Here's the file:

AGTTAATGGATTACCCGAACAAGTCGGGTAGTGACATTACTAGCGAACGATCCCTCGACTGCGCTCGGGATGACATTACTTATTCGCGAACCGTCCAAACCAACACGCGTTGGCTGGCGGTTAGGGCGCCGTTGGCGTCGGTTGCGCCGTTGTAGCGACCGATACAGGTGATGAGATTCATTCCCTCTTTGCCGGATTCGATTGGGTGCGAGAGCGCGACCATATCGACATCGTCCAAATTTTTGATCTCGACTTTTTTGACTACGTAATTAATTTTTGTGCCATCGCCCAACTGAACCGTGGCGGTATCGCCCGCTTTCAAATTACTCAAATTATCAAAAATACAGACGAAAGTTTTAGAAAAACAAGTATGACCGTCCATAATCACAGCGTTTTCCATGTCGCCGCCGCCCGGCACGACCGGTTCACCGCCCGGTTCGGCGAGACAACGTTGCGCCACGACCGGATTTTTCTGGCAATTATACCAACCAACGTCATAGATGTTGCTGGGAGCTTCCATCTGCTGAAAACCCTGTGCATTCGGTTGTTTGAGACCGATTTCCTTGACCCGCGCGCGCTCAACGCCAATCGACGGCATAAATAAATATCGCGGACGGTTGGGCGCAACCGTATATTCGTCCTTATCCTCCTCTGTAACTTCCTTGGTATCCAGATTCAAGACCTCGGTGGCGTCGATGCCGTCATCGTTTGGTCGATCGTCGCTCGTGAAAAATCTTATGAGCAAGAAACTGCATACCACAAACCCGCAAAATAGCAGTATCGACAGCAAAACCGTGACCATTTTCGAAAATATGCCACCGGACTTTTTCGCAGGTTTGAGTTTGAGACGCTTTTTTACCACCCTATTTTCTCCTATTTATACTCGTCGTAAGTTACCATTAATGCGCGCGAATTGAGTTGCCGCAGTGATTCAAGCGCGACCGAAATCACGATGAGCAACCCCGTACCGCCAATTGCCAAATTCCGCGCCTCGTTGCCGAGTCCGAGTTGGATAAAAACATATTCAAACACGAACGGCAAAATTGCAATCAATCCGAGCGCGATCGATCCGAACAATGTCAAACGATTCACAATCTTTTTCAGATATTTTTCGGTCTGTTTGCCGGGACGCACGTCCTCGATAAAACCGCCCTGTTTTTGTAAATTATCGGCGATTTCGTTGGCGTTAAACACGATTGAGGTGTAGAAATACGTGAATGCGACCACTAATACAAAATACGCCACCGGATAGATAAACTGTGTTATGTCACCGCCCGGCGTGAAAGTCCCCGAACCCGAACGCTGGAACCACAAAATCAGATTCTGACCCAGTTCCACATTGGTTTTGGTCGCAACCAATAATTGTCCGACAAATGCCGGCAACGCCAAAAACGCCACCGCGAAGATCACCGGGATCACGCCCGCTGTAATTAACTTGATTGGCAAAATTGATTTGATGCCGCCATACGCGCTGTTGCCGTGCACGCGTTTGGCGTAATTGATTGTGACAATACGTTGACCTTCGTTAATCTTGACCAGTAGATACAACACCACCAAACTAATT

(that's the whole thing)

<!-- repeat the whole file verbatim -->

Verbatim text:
AGTTAATGGATTACCCGAACAAGTCGGGTAGTGACATTACTAGCGAACGATCCCTCGACTGCGCTCGGGATGACATTACTTATTCGCGAACCGTCCAAACCAACACGCGTTGGCTGGCGGTTAGGGCGCCGTTGGCGTCGGTTGCGCCGTTGTAGCGACCGATACAGGTGATGAGATTCATTCCCTCTTTGCCGGATTCGATTGGGTGCGAGAGCGCGACCATATCGACATCGTCCAAATTTTTGATCTCGACTTTTTTGACTACGTAATTAATTTTTGTGCCATCGCCCAACTGAACCGTGGCGGTATCGCCCGCTTTCAAATTACTCAAATTATCAAAAATACAGACGAAAGTTTTAGAAAAACAAGTATGACCGTCCATAATCACAGCGTTTTCCATGTCGCCGCCGCCCGGCACGACCGGTTCACCGCCCGGTTCGGCGAGACAACGTTGCGCCACGACCGGATTTTTCTGGCAATTATACCAACCAACGTCATAGATGTTGCTGGGAGCTTCCATCTGCTGAAAACCCTGTGCATTCGGTTGTTTGAGACCGATTTCCTTGACCCGCGCGCGCTCAACGCCAATCGACGGCATAAATAAATATCGCGGACGGTTGGGCGCAACCGTATATTCGTCCTTATCCTCCTCTGTAACTTCCTTGGTATCCAGATTCAAGACCTCGGTGGCGTCGATGCCGTCATCGTTTGGTCGATCGTCGCTCGTGAAAAATCTTATGAGCAAGAAACTGCATACCACAAACCCGCAAAATAGCAGTATCGACAGCAAAACCGTGACCATTTTCGAAAATATGCCACCGGACTTTTTCGCAGGTTTGAGTTTGAGACGCTTTTTTACCACCCTATTTTCTCCTATTTATACTCGTCGTAAGTTACCATTAATGCGCGCGAATTGAGTTGCCGCAGTGATTCAAGCGCGACCGAAATCACGATGAGCAACCCCGTACCGCCAATTGCCAAATTCCGCGCCTCGTTGCCGAGTCCGAGTTGGATAAAAACATATTCAAACACGAACGGCAAAATTGCAATCAATCCGAGCGCGATCGATCCGAACAATGTCAAACGATTCACAATCTTTTTCAGATATTTTTCGGTCTGTTTGCCGGGACGCACGTCCTCGATAAAACCGCCCTGTTTTTGTAAATTATCGGCGATTTCGTTGGCGTTAAACACGATTGAGGTGTAGAAATACGTGAATGCGACCACTAATACAAAATACGCCACCGGATAGATAAACTGTGTTATGTCACCGCCCGGCGTGAAAGTCCCCGAACCCGAACGCTGGAACCACAAAATCAGATTCTGACCCAGTTCCACATTGGTTTTGGTCGCAACCAATAATTGTCCGACAAATGCCGGCAACGCCAAAAACGCCACCGCGAAGATCACCGGGATCACGCCCGCTGTAATTAACTTGATTGGCAAAATTGATTTGATGCCGCCATACGCGCTGTTGCCGTGCACGCGTTTGGCGTAATTGATTGTGACAATACGTTGACCTTCGTTAATCTTGACCAGTAGATACAACACCACCAAACTAATT